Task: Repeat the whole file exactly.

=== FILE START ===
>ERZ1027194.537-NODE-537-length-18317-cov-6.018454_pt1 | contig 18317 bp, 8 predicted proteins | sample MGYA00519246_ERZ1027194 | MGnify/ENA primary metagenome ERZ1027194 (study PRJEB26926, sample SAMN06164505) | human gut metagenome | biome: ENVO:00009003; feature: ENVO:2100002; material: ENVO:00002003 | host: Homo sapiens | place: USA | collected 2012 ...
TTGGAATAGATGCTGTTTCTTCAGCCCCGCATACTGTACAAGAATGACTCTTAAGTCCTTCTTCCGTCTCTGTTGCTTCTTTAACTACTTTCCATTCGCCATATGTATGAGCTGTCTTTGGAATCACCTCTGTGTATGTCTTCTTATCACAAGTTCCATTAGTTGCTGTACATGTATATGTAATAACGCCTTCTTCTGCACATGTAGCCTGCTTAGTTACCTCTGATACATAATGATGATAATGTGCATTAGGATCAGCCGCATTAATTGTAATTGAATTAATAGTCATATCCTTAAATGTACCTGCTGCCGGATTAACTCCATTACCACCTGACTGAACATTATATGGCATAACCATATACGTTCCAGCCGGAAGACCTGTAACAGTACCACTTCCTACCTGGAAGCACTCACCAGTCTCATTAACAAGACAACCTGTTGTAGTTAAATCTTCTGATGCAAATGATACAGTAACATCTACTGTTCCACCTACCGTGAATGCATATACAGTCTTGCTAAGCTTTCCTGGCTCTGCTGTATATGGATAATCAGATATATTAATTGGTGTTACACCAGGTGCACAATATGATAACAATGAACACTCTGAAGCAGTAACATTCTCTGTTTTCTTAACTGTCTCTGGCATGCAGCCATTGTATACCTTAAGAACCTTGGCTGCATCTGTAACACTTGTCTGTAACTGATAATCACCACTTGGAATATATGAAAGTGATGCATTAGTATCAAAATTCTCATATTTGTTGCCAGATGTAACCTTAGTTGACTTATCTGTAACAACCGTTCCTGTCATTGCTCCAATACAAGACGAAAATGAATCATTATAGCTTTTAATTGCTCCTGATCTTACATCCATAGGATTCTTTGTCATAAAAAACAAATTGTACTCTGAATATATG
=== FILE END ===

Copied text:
>ERZ1027194.537-NODE-537-length-18317-cov-6.018454_pt1 | contig 18317 bp, 8 predicted proteins | sample MGYA00519246_ERZ1027194 | MGnify/ENA primary metagenome ERZ1027194 (study PRJEB26926, sample SAMN06164505) | human gut metagenome | biome: ENVO:00009003; feature: ENVO:2100002; material: ENVO:00002003 | host: Homo sapiens | place: USA | collected 2012 ...
TTGGAATAGATGCTGTTTCTTCAGCCCCGCATACTGTACAAGAATGACTCTTAAGTCCTTCTTCCGTCTCTGTTGCTTCTTTAACTACTTTCCATTCGCCATATGTATGAGCTGTCTTTGGAATCACCTCTGTGTATGTCTTCTTATCACAAGTTCCATTAGTTGCTGTACATGTATATGTAATAACGCCTTCTTCTGCACATGTAGCCTGCTTAGTTACCTCTGATACATAATGATGATAATGTGCATTAGGATCAGCCGCATTAATTGTAATTGAATTAATAGTCATATCCTTAAATGTACCTGCTGCCGGATTAACTCCATTACCACCTGACTGAACATTATATGGCATAACCATATACGTTCCAGCCGGAAGACCTGTAACAGTACCACTTCCTACCTGGAAGCACTCACCAGTCTCATTAACAAGACAACCTGTTGTAGTTAAATCTTCTGATGCAAATGATACAGTAACATCTACTGTTCCACCTACCGTGAATGCATATACAGTCTTGCTAAGCTTTCCTGGCTCTGCTGTATATGGATAATCAGATATATTAATTGGTGTTACACCAGGTGCACAATATGATAACAATGAACACTCTGAAGCAGTAACATTCTCTGTTTTCTTAACTGTCTCTGGCATGCAGCCATTGTATACCTTAAGAACCTTGGCTGCATCTGTAACACTTGTCTGTAACTGATAATCACCACTTGGAATATATGAAAGTGATGCATTAGTATCAAAATTCTCATATTTGTTGCCAGATGTAACCTTAGTTGACTTATCTGTAACAACCGTTCCTGTCATTGCTCCAATACAAGACGAAAATGAATCATTATAGCTTTTAATTGCTCCTGATCTTACATCCATAGGATTCTTTGTCATAAAAAACAAATTGTACTCTGAATATATG